The Obama administration, moving gingerly toward what the president has said will be a far-reaching overhaul of the nation's broken immigration system, is trying to show at the outset that it is serious about enforcing existing laws.
A glimpse of the president's strategy came earlier this month, when Department of Homeland Security officials said they would scrap a Bush administration initiative, tied up in the courts, that would have used Social Security information to force employers nationwide to fire millions of unauthorized workers. Instead, DHS said it would require federal contractors to use a separate government database to verify that their employees are authorized to work here. At about the same time, Homeland Security Secretary Janet Napolitano said the government would put new limits on local police who have been deputized by the feds to help deport undocumented immigrants.
Immigration advocacy groups scowl at such efforts to front-load enforcement before an overarching reform effort is undertaken, one that would grant legal status to millions of undocumented immigrants and expand the supply of visas for future immigrant workers. Many Republicans in Congress, meanwhile, want much tougher enforcement measures, while opposing any strategy that smacks of what they consider amnesty for illegal immigrants. They are all gearing up for a new battle as early as this fall.
The ingredients of the debate are familiar from the failed Bush-era attempts to fix immigration, including the rhetorical excess of all sides. And while the administration's early, tentative moves have been attacked from both sides, in fact they are modest and reasonable steps that may set the stage for the fight ahead.
Take the employee verification program, known as E-Verify, that the Obama administration would require for federal contractors. Business and civil liberties groups dislike it, insisting that inaccuracies in the electronic data make reliance on such systems unfair. In fact, E-Verify is surprisingly accurate. Of 1.8 million E-Verify checks on workers made by employers between October and December last year, less than 0.5 percent of the system's initial responses were reversed on review, according to an outside audit commissioned by Homeland Security. And in Arizona, where businesses initially objected to the nation's broadest law requiring employers to check new hires through E-Verify, the state Chamber of Commerce, to its surprise, now acknowledges the system is working relatively smoothly and accurately. The federal government is correct that there's nothing inherently unreasonable about requiring companies to confirm that their employees are authorized to work in this country.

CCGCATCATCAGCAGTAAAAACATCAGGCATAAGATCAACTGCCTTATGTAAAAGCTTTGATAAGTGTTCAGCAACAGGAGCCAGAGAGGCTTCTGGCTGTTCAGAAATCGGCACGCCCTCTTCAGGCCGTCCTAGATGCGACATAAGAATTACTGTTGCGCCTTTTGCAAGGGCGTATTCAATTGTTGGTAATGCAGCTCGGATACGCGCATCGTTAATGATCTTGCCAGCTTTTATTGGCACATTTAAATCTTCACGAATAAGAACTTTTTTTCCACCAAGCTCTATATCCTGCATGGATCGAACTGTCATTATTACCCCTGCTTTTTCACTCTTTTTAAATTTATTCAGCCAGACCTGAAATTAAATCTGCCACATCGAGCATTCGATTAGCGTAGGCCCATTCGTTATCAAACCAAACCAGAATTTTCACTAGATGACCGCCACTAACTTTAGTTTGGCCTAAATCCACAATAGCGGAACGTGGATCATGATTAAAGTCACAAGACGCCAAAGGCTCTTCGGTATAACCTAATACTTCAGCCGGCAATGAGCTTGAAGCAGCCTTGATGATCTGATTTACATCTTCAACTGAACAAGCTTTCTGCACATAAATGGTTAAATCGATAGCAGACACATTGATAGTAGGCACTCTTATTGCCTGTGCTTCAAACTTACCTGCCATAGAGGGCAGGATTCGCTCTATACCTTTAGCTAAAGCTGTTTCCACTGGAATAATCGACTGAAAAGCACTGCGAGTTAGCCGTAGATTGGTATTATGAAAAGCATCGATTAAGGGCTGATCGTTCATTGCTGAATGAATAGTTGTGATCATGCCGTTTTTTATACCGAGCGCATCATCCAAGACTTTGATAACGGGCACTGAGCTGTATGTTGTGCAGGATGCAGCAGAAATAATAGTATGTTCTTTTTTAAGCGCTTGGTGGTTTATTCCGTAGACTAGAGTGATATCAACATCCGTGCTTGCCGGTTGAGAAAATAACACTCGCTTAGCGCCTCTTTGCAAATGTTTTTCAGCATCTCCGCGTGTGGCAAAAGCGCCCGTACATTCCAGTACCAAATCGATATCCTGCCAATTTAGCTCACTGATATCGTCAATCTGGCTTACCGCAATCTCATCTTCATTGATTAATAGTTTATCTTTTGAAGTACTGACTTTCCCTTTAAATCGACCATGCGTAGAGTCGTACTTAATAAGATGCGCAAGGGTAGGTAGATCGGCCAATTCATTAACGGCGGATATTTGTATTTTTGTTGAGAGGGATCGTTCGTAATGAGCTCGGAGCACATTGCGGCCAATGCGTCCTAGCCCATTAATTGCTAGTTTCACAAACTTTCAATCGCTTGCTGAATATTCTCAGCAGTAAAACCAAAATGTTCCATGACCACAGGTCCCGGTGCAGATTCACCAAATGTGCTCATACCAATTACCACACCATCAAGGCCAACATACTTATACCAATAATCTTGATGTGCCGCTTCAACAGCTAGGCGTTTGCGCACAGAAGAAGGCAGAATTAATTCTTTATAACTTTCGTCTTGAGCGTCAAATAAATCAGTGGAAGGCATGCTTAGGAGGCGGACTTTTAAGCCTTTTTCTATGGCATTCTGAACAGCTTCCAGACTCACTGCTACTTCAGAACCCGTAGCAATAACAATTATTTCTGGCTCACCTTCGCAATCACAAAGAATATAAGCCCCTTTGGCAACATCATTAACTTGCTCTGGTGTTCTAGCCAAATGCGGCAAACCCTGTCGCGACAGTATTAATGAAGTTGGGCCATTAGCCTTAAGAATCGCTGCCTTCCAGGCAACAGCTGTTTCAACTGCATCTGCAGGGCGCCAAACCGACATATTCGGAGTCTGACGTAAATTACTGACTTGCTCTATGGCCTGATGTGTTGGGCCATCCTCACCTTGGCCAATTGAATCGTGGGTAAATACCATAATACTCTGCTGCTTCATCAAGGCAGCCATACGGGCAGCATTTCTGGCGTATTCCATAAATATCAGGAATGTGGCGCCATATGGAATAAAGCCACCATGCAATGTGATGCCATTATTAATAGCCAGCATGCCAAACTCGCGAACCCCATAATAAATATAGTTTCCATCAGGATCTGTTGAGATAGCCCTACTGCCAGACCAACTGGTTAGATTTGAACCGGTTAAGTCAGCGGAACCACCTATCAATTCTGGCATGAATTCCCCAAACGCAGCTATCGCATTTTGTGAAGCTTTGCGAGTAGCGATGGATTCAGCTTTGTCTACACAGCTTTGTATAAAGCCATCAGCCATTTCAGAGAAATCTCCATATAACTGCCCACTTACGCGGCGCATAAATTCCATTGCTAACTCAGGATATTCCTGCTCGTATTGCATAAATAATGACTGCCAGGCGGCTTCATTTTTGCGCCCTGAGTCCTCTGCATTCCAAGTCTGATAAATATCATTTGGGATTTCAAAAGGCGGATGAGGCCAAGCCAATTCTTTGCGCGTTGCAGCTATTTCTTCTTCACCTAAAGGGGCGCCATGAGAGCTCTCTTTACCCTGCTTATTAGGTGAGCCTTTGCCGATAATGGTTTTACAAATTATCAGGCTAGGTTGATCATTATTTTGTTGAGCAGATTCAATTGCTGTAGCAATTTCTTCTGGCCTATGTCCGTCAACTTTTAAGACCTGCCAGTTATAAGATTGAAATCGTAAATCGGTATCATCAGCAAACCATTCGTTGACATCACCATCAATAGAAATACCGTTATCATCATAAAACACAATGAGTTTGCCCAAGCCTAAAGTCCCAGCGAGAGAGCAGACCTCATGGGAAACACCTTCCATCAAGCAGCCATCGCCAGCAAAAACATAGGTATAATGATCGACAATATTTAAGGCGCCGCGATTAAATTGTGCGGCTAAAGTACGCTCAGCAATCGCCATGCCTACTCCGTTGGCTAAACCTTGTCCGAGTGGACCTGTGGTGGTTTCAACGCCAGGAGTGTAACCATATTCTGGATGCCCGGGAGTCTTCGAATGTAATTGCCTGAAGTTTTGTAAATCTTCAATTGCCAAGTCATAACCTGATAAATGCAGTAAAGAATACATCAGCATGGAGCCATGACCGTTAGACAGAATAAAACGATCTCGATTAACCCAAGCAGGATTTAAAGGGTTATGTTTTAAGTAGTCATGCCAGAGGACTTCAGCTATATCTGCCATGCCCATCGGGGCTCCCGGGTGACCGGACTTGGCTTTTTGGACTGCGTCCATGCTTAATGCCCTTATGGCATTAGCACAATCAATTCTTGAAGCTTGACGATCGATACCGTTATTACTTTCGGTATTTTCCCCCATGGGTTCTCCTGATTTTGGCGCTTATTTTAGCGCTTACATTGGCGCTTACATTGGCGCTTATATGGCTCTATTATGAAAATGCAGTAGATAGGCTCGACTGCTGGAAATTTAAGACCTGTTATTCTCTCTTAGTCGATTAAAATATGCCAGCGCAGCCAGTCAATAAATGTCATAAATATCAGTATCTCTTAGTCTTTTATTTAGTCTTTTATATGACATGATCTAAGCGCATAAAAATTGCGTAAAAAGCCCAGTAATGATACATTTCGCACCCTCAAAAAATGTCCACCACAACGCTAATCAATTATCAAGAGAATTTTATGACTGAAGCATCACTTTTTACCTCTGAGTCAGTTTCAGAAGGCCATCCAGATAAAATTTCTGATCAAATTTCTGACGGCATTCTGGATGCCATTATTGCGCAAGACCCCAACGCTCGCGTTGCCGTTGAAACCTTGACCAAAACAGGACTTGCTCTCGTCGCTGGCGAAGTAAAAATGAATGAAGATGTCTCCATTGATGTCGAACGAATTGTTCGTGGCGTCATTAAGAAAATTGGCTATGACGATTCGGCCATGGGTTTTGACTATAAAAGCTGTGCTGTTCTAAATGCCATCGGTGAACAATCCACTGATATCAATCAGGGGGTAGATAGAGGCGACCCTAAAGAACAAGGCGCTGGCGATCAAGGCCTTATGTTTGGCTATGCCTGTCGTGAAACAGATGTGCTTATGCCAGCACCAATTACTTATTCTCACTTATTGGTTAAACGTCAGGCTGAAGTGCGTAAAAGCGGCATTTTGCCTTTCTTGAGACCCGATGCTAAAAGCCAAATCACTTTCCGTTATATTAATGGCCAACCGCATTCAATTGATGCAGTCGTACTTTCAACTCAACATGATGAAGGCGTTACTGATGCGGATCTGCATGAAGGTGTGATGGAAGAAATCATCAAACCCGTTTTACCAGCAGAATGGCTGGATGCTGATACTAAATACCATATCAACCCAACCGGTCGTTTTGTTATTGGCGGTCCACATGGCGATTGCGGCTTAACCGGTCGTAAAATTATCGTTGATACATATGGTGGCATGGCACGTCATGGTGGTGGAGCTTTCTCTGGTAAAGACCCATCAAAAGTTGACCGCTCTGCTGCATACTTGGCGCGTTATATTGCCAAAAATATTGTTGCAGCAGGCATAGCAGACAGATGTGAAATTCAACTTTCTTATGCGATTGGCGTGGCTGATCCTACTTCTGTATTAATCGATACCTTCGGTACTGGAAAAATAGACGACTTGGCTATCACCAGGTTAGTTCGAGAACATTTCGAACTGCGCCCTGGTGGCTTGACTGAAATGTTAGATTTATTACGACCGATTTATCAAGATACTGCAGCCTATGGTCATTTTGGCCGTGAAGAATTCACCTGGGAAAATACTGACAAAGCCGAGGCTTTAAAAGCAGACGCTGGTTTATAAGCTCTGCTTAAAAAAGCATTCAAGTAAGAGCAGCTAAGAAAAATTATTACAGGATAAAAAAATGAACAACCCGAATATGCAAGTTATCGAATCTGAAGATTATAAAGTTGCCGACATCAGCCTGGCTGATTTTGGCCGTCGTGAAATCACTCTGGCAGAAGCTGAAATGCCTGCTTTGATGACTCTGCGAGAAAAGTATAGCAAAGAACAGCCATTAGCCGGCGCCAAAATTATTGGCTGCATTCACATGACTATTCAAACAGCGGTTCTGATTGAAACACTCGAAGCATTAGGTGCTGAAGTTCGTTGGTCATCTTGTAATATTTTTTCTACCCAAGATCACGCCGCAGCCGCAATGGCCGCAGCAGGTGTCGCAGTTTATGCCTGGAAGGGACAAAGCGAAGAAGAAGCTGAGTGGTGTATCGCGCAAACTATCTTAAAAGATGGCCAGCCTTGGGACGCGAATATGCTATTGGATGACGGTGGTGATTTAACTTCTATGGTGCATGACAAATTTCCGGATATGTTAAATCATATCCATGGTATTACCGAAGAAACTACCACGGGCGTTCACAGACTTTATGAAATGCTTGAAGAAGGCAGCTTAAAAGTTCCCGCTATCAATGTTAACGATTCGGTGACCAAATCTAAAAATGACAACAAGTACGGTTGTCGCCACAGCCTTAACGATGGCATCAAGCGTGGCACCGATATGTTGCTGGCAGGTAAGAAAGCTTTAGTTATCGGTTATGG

Then there is the federal program to deputize local police to help deport undocumented immigrants. Advocates of immigrant rights are correct that it has led to racial profiling and deepened mistrust between police departments and immigrant communities. But the DHS move last week aims to minimize abuses by forcing police to pursue all criminal charges that prompted an arrest in the first place; that should dissuade cops from slapping handcuffs on people suspected of no more than lacking valid documents.
It is tempting to think that the nation's economic anemia has sapped the immigration debate of its urgency. Given the pain of rising unemployment, why worry about legalizing undocumented workers, let alone clearing a path for still more immigrants to cross the border on the up and up? Why not just fine-tune enforcement, as the government is doing, and leave the rest for later?
The answer is that the government's moves, even if they tend to rationalize and improve on Bush administration policies, are essentially a diversion. Ditto the ongoing efforts to reinforce personnel and fencing along the Mexican border. Any serious solution to the nation's immigration mess will have to do more than make employers toe the line or dissuade police from following their worst instincts. The fact remains that enforcement by itself is only part of the problem, and it will not magically make 12 million undocumented immigrants disappear, provide a realistic framework for future immigrants or settle a noxious debate that has raged in virtually every state legislature in the country. As Congress gets set to tackle the immigration mess, the administration will need deft politicking, and a broad strategic lens, to push for a comprehensive solution.